Splitting your Income – Saving method nr.5

Some time ago, I was trying to find a proper way to budget our money. I was already having a system to log all our expenses in different categories ( I still use the same application after all these years: CashOrganizer), but it was hard to focus on splitting the income and start saving. I wanted to better budget our money and don’t overextend the spending, as we also wanted to save to buy a house and be prepared for what is going to come. 

One day, I stumbled on the “6 Jars technique“. The technique is very simple and basic. You just need 6 jars, each of them represents a percent of your money designated to a specific scope. It was a little weird at the beginning and I needed about 3-4 months of fine-tuning the categories before I was satisfied with it.  


The 6 jars are the Jar of Necessities, the Jar of Long-Term Savings, the Jar of Play, the Jar of Education, the Jar of Financial Freedom, and the Jar of Giving. Each of them represents, as the name suggests, a different kind of spending.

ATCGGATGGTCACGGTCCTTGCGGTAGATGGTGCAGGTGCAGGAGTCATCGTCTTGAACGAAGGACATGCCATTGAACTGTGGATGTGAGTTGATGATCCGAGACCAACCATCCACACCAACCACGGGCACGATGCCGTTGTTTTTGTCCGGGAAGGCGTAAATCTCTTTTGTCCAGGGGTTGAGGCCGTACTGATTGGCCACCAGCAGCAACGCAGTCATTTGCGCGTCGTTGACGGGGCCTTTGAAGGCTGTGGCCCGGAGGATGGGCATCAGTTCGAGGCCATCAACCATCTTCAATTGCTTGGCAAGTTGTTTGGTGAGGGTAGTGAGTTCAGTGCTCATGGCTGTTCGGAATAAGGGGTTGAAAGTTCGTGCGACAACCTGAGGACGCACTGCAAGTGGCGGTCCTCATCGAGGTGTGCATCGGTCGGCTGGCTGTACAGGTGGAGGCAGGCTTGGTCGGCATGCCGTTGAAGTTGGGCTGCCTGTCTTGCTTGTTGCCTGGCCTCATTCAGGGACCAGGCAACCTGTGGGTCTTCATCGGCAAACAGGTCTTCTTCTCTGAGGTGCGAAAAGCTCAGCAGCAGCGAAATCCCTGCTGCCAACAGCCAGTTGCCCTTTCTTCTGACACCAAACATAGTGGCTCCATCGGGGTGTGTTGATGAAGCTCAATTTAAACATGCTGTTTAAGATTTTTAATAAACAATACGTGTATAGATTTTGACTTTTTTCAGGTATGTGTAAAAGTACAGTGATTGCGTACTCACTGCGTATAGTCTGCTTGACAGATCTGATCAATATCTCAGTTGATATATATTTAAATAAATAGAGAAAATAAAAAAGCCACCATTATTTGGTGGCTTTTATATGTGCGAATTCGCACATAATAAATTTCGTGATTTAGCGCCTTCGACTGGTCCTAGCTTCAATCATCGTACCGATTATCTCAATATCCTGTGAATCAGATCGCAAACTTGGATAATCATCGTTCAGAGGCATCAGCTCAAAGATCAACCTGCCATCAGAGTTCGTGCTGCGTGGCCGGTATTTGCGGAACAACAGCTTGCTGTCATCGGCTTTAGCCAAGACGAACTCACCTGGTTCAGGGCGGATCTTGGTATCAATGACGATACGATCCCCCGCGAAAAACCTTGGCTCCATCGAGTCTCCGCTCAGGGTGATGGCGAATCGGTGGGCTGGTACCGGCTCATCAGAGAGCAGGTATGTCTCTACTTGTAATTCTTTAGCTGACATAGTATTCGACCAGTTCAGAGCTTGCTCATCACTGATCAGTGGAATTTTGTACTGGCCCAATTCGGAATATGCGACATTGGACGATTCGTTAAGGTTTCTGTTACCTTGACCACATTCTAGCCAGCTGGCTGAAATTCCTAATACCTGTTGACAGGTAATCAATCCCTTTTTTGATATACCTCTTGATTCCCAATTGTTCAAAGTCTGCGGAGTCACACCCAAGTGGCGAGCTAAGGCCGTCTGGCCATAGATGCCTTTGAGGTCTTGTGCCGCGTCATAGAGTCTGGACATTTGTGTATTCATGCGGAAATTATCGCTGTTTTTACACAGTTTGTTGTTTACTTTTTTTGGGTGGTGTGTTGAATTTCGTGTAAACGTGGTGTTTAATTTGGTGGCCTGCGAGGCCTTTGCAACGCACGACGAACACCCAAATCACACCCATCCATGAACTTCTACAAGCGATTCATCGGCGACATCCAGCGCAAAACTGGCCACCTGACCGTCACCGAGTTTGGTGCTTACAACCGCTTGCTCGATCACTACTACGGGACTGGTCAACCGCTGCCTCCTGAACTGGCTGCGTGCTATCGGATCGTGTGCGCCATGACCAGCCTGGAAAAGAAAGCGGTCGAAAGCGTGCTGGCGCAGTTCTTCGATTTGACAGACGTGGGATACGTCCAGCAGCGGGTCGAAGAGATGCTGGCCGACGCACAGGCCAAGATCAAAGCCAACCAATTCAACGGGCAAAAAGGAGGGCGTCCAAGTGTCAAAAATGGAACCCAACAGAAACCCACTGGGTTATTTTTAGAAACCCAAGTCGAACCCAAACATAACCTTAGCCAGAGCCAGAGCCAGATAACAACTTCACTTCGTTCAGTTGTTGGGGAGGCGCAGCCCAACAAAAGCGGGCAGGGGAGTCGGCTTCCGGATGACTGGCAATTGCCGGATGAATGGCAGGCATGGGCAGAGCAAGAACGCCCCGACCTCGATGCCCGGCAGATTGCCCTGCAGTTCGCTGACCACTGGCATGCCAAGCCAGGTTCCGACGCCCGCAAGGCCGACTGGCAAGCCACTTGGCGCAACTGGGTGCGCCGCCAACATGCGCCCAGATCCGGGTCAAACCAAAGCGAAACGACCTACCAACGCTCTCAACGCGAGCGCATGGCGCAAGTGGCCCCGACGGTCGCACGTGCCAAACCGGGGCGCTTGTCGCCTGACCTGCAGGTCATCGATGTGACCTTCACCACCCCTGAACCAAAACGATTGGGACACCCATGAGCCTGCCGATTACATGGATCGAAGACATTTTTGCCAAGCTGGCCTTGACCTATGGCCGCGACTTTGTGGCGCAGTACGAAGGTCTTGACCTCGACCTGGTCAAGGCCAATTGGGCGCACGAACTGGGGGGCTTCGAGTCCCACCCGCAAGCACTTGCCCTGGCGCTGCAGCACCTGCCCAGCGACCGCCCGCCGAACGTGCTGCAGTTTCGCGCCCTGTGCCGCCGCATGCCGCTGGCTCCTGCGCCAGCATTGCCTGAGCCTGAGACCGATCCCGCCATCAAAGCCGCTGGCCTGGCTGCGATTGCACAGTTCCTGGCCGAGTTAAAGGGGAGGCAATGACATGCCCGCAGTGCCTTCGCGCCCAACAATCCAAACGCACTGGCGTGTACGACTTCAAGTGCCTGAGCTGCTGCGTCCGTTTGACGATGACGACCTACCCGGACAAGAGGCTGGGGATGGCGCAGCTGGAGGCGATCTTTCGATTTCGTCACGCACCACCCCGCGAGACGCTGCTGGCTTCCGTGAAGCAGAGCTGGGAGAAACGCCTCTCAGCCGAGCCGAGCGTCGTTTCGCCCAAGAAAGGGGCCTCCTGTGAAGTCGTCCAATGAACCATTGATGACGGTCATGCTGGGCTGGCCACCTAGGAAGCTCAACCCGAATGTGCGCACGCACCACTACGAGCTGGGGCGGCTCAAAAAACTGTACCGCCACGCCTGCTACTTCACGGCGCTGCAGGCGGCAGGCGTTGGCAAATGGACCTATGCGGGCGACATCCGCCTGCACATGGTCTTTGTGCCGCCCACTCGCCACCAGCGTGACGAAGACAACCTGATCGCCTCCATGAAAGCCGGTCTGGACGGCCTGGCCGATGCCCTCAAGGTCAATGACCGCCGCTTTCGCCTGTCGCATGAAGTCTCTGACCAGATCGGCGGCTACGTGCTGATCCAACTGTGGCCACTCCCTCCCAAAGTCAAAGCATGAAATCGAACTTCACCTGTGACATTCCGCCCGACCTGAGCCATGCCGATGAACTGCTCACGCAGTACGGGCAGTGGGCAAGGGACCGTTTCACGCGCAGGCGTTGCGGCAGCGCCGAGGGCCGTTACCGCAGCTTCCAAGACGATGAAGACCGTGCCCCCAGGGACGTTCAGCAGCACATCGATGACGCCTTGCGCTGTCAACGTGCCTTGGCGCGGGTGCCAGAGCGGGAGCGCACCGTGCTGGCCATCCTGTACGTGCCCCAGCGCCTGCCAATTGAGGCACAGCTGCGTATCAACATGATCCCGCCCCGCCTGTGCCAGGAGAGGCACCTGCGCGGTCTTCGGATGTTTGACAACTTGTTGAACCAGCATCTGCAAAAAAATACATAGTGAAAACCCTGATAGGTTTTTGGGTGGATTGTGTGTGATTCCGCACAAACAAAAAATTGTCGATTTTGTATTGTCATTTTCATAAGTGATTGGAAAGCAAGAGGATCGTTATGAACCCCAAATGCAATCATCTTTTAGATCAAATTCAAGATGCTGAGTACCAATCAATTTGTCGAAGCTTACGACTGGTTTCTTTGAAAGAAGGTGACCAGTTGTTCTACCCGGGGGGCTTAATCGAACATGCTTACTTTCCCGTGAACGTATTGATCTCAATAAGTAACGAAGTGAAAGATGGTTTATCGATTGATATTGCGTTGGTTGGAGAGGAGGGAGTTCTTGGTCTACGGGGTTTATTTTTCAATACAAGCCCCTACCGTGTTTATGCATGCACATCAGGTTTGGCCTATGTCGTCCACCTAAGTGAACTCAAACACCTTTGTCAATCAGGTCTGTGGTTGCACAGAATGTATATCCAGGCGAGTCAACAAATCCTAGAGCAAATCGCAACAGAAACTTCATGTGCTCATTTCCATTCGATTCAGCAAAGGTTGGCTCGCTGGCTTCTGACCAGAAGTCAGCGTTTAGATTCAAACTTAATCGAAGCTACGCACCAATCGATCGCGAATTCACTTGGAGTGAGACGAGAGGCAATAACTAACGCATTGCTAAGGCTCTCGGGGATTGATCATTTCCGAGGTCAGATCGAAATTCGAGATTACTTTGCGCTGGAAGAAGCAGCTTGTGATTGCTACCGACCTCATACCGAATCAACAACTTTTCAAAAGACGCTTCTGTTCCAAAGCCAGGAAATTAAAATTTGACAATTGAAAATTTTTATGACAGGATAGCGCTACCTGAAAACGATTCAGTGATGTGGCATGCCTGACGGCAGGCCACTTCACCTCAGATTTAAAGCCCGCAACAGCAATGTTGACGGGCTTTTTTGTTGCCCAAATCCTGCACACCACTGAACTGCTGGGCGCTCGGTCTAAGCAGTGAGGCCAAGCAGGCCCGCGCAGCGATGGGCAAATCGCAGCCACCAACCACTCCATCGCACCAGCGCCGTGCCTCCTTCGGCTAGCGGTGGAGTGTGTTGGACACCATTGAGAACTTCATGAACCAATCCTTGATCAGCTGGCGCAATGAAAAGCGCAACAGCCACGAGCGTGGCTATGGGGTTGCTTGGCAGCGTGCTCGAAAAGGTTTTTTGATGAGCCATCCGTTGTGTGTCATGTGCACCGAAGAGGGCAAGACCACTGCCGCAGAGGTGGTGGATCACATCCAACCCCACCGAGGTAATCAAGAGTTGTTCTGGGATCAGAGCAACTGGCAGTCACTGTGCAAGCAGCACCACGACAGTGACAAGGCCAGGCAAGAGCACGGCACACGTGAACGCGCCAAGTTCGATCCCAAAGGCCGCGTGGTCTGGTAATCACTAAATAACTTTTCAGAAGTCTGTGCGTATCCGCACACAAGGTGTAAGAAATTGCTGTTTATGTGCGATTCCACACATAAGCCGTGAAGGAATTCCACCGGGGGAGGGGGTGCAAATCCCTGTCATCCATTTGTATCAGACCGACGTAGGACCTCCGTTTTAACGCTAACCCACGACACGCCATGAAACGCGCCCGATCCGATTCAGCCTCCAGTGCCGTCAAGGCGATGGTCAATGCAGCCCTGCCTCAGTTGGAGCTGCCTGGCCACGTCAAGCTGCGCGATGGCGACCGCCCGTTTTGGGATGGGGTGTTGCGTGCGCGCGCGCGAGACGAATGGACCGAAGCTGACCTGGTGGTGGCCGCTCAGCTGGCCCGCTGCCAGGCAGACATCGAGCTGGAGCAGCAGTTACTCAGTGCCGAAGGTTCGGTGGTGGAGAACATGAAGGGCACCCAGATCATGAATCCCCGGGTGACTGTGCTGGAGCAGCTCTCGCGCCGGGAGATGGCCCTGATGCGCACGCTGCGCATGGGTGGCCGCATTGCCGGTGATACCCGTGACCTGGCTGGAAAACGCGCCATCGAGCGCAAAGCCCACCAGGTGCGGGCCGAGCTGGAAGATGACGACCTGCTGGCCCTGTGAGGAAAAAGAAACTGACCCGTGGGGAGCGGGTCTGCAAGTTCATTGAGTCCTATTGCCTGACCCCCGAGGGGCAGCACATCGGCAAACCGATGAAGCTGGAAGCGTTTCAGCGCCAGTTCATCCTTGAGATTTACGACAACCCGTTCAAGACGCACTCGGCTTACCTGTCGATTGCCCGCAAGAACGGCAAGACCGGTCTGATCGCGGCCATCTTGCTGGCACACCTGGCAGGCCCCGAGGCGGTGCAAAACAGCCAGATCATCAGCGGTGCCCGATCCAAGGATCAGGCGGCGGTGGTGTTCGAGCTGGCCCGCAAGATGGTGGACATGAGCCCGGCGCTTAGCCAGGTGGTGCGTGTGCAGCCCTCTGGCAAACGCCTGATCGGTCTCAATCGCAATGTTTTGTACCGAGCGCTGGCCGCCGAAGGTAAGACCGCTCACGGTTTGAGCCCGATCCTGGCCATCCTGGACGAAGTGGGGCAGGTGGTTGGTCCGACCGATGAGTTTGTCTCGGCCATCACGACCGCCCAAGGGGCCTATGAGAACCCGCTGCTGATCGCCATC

• Necessities – 55% of your income, that should be used for Rent, Food, Electricity, and Bills
  • Long-Term Savings – 10% of your income, that should be used for big purchases, Rainey day Fund, Vacations, Unexpected Medical Expenses
  • Play – 10% of your income, that should be used for Pleasures for your and your Familly and Leisurely Expenses
  • Education – 10% of your income, that should be used for Coaching, Mentoring, Books, and Courses
  • Financial Freedom – 10% of your income, that should be used for Investing
  • Give – 5% of your income, that should be used for Charitable Donations

So each month, when your salary comes in, you just split it and try not to stretch your budget above the money you have in the jars. The method works also with envelopes, boxes, or whatever things you have lying around and want to store some hard-cold cash inside. But we do leave in a digital age, so…maybe let me present to you how I apply this method.